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The ‘Holy Grail’ of epilepsy research
Dr. Taufik Valiante

​Neurosurgeon Dr. Taufik Valiante thinks an implanted electronic device could sense and stop seizures.

​Neurosurgeon Dr. Taufik Valiante thinks an implanted electronic device could sense and stop seizures

As tech-savvy citizens of the world, we’ve become accustomed to the idea of a tiny computer chip controlling the functions of a sophisticated device, whether it’s a mobile phone, a laptop or an automobile. But what if an especially “smart” computer chip could control activity in the most sophisticated machine of all – the human brain?​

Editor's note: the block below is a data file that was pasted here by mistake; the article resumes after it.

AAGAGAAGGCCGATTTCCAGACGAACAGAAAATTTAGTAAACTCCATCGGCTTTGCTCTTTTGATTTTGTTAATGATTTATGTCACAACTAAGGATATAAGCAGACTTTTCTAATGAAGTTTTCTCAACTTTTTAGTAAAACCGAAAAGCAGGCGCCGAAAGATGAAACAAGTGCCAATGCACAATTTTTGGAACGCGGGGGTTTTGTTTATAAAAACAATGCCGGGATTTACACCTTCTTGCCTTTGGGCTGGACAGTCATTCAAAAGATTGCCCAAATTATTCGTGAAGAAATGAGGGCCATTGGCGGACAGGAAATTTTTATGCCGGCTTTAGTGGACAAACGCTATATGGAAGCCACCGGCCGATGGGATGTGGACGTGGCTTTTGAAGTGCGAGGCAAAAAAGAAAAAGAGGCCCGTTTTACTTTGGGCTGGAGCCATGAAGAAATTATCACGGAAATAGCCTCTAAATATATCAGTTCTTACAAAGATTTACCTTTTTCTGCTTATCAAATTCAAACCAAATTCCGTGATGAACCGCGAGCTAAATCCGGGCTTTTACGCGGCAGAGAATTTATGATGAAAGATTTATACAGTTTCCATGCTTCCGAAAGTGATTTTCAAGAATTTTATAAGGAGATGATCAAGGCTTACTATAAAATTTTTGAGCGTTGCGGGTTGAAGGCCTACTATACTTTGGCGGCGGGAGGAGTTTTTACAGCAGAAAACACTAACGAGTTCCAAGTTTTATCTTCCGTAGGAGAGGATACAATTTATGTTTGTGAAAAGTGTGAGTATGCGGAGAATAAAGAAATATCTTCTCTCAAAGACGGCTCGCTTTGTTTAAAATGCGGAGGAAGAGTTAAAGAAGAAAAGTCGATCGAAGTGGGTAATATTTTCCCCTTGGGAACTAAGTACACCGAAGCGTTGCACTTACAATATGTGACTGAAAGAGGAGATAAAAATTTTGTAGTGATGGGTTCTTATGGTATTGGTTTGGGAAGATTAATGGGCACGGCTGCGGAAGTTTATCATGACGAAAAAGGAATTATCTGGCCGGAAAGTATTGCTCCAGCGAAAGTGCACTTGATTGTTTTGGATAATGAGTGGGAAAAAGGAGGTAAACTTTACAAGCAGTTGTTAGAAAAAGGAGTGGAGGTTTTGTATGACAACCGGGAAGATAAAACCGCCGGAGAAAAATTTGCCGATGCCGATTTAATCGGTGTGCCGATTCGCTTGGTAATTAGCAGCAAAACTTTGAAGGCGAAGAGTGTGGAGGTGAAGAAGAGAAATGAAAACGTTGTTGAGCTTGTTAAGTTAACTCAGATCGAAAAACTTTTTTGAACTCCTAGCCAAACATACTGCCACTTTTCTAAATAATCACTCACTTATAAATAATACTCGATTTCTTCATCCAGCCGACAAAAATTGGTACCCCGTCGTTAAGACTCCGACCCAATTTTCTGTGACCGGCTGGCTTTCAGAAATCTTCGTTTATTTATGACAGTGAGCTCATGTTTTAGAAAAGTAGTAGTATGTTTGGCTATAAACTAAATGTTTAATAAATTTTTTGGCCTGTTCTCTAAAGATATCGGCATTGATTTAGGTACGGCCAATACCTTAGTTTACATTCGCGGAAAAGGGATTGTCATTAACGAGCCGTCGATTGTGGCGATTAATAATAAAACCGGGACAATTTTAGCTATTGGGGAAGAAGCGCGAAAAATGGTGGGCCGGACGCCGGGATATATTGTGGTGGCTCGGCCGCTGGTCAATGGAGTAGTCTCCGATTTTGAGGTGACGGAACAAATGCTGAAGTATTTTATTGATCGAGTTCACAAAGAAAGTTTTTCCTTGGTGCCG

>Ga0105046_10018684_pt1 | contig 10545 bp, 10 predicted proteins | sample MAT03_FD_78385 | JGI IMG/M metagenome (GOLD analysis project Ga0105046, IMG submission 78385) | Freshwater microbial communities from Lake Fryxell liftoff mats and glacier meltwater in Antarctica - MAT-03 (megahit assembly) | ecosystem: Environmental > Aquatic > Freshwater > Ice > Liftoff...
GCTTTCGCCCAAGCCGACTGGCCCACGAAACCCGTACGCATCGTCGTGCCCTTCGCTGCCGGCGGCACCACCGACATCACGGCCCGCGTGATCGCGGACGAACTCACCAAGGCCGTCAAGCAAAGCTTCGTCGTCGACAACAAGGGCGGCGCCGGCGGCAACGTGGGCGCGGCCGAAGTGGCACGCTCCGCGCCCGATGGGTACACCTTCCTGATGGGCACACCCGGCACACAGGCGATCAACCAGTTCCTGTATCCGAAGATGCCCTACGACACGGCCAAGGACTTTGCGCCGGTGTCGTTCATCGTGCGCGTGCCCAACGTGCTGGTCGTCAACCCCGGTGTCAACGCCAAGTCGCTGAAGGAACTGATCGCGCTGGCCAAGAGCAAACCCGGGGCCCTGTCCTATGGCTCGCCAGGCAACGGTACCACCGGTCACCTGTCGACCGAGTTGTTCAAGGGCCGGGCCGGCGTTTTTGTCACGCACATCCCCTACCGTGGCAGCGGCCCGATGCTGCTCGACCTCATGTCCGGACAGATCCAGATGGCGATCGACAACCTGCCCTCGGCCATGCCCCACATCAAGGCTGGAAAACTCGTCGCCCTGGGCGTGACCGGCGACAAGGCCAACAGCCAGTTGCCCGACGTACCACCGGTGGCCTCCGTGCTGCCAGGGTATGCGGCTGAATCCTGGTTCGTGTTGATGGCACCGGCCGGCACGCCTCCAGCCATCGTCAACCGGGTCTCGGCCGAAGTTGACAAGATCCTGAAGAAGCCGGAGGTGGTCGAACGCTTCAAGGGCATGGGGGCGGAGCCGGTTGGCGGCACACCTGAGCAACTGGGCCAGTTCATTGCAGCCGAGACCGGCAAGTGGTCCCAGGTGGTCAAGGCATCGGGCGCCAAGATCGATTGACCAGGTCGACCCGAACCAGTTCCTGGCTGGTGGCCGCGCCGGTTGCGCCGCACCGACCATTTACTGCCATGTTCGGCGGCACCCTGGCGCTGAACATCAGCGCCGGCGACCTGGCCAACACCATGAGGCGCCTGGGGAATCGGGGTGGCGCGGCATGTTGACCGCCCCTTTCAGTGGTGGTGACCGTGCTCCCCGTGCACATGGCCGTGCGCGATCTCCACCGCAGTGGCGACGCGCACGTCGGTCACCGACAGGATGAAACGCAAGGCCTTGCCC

Dr. Taufik Valiante, scientist at the Krembil Research Institute and neurosurgeon at Toronto Western Hospital, is working toward what he calls the "Holy Grail" of epilepsy research – an electronic device implanted in the brain that could monitor brain activity, sense a coming seizure and prevent it from happening, all without the patient's awareness.